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Fun on tap for Beer Week

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Chris Dennett, founder of Medford Beer Week, doesn’t want the frothy beverage to be the only thing drawing people to the 11-day event.

“I always try to tell people ... to make the events something that would be fun to do even if there wasn’t beer there,” says the longtime Medford resident and owner of three local restaurants and bars.

That’s probably why, from now through June 14, Beer Week visitors can choose to do anything from making Father’s Day cards to watching anime to building robots — all while sipping suds ranging from the rich and smoky to the fresh and pungent.

Partly because the annual experience runs 11 days and 12 nights, each of which typically includes about 10 events to choose from, it’s difficult for Dennett to keep track of actual attendance. He says it’s also not easy to know where people are coming from to take part.

“What I sort of suggest to people is essentially choose a place you like and go to some events, or choose some events that look cool and go to some places,” Dennett says.

The event began as a way to foster community around beer. Dennett sees it as something Medford can call its own amid the other food and drink heritages in the Rogue Valley, including wineries, the Oregon Cheese Festival in Central Point and the Oregon Chocolate Festival in Ashland.

“We sort of thought that beer would be the kind of thing that Medford could grab onto, that Medford could sort of be the beer nexus,” Dennett says, before acknowledging that he wants to see the event continue to grow with that vision in mind.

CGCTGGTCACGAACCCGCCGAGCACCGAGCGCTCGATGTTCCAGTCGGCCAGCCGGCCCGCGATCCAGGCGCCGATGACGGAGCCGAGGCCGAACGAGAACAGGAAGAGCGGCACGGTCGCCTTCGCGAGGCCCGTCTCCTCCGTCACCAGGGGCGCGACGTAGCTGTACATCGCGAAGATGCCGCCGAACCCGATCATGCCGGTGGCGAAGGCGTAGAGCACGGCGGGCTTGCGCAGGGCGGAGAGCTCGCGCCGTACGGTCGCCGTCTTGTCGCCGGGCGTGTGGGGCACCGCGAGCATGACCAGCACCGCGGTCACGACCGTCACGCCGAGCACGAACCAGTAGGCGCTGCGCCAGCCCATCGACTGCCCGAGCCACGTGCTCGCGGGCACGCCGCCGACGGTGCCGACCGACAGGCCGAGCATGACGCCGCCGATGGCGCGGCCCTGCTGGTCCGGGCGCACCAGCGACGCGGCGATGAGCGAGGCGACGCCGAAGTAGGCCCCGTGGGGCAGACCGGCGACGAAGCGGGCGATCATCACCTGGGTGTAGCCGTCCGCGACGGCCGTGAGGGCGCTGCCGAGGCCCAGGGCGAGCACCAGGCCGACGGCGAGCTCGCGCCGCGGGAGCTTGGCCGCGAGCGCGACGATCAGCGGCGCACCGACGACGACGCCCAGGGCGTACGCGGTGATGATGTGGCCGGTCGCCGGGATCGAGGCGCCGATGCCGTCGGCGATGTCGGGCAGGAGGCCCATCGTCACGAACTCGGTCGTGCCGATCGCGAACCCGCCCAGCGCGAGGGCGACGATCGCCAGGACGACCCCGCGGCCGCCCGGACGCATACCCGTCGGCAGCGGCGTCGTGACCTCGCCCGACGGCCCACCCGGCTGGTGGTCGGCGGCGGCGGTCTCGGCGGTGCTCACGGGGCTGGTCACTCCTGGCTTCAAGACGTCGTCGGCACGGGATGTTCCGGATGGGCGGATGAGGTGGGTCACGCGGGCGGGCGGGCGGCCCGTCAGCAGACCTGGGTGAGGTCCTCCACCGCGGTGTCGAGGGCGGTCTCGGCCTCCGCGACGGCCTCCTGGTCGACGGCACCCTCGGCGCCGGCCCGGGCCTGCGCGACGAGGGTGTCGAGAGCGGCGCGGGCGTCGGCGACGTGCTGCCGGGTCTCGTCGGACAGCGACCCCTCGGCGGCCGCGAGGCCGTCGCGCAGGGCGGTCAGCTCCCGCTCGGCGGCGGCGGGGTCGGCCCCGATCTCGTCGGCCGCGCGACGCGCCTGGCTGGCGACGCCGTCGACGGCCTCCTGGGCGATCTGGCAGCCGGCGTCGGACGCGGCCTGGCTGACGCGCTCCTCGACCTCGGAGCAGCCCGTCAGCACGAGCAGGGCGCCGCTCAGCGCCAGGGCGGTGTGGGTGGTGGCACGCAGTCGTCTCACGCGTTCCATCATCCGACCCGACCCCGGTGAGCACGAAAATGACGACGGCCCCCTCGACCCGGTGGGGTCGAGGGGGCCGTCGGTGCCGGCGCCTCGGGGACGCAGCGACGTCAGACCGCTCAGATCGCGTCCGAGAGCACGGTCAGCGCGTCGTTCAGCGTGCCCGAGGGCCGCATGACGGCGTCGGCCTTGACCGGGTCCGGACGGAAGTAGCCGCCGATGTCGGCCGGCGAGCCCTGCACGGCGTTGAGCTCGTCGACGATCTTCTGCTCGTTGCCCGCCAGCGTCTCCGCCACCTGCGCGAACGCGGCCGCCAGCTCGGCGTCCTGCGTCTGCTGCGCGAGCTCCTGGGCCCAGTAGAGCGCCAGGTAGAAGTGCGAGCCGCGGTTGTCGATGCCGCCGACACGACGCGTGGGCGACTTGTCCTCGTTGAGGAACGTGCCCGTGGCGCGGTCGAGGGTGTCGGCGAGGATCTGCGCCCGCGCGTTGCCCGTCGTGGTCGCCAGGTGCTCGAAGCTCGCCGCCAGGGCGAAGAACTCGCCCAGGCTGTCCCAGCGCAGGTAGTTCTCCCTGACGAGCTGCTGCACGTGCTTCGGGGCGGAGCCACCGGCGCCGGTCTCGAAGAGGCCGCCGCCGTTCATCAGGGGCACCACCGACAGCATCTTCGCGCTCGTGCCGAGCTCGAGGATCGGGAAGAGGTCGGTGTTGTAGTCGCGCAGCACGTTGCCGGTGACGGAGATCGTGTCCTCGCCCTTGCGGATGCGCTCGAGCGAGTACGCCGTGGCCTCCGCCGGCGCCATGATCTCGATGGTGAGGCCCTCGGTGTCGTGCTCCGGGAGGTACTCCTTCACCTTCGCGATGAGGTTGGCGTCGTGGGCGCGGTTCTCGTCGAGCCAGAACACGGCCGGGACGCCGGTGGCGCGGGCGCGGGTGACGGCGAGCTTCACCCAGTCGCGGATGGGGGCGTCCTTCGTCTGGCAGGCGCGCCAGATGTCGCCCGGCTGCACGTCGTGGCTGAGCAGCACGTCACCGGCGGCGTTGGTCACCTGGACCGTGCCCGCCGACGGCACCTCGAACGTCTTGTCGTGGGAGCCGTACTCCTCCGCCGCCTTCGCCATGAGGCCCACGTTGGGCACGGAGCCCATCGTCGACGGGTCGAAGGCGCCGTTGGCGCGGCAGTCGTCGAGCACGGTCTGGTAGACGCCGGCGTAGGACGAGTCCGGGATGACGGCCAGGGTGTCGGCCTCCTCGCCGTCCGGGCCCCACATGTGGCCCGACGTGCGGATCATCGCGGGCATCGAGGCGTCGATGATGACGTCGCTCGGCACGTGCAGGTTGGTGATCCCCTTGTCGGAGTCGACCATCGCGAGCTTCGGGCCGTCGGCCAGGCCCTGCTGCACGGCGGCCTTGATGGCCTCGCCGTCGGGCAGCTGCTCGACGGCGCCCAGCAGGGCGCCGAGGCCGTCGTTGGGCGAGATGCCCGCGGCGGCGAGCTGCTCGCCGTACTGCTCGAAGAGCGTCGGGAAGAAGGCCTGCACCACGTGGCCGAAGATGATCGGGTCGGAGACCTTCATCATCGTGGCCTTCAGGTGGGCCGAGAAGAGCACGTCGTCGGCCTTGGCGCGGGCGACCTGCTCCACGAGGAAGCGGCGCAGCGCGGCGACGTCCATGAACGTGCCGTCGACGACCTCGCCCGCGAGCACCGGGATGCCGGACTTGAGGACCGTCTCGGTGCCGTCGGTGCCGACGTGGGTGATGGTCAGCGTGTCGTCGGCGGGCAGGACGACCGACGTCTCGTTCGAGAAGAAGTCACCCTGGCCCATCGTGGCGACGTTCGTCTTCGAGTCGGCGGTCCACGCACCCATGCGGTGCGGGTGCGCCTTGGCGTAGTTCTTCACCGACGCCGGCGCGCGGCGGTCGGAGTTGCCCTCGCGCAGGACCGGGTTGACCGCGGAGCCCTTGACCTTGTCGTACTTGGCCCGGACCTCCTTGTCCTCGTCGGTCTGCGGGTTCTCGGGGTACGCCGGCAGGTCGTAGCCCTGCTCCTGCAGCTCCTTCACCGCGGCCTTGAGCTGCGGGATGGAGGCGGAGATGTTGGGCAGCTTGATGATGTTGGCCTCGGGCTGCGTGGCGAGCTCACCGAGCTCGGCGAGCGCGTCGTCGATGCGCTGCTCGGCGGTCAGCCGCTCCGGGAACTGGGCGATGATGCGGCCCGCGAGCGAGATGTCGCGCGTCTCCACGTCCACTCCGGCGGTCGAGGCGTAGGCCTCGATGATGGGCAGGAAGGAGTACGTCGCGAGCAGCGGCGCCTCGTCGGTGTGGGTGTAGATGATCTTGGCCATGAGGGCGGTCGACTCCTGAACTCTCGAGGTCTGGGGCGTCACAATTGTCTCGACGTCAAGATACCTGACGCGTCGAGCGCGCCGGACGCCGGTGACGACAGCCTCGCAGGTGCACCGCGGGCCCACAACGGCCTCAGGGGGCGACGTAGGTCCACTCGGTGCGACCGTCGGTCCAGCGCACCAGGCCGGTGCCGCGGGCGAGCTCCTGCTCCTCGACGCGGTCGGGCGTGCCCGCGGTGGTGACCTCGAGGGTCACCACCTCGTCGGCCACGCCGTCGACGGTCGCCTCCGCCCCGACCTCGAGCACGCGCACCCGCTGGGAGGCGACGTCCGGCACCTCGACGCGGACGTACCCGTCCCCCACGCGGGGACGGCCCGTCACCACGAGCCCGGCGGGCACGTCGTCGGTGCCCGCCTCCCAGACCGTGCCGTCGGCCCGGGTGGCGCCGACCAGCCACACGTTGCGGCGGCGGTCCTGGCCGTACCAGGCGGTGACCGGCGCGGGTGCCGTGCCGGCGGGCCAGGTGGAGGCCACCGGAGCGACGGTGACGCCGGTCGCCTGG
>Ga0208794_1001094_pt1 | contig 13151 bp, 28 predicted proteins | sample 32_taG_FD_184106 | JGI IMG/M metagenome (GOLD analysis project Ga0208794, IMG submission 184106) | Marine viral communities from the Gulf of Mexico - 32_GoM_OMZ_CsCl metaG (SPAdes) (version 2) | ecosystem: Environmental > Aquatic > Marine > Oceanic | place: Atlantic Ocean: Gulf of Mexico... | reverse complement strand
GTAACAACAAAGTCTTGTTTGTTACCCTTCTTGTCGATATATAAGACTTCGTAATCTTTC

Some crossover exists between the culinary festivals, however. Melodie Picard, owner of the Oregon Cheese Cave, said Beer Week is a chance to branch out from the more established connections her business has to the wine community.

“For me it’s always fun, having fun through cheese, and then cheese goes with so many things,” Picard says. “I’m trying to get people to be more playful with that. To me, it’s the future of the Oregon Cheese Cave — an annual opportunity to showcase beer and cheese.”

The size of the breweries and hosts range widely. Bigger players such as Eugene’s Ninkasi Brewing Company are around for tap takeovers, and at a Friday event it brought a hat press to make custom hats. Visitors can also find brews from smaller operations like Arch Rock Brewing Company out of Gold Beach.

The theme of the events can be as eclectic as the size of the operations. Local food truck CBD Joe’s will be at Osmo’s Alehouse the evening of June 11, along with staff from Jackson County Library Services, in an event called Bots, Beer and the Rise of Invention.

Visitors will be able to build robots while sipping Osmo’s beverages and, if they sign up for their very first library card, get a free beer. Happy hour prices will be offered to everyone who shows up with their own library card.

Jason Osborne, co-owner of CBD Joe’s, the only food truck in the county offering CBD in menu items, says the cannabidiol could end up helping anybody who might indulge generously in any alcoholic beverages.

“There’s nothing better to bring them back down than CBD,” Osborne says.

The event culminates with the Southern Oregon Craft Brew Festival at Pear Blossom Park Friday from 4 to 9 p.m. and Saturday from noon to 8 p.m. For tickets to the festival and a full list of Beer Week events, see www.medfordbeerweek.com/.

Reach Mail Tribune reporter Kaylee Tornay at ktornay@rosebudmedia.com or 541-776-4497. Follow her on Twitter @ka_tornay.

Beerworks in downtown Medford is just one of many locations around Medford , Central Point and Jacksonville that will feature events during Medford Beer Week.{ }Andy Atkinson / Mail Tribune
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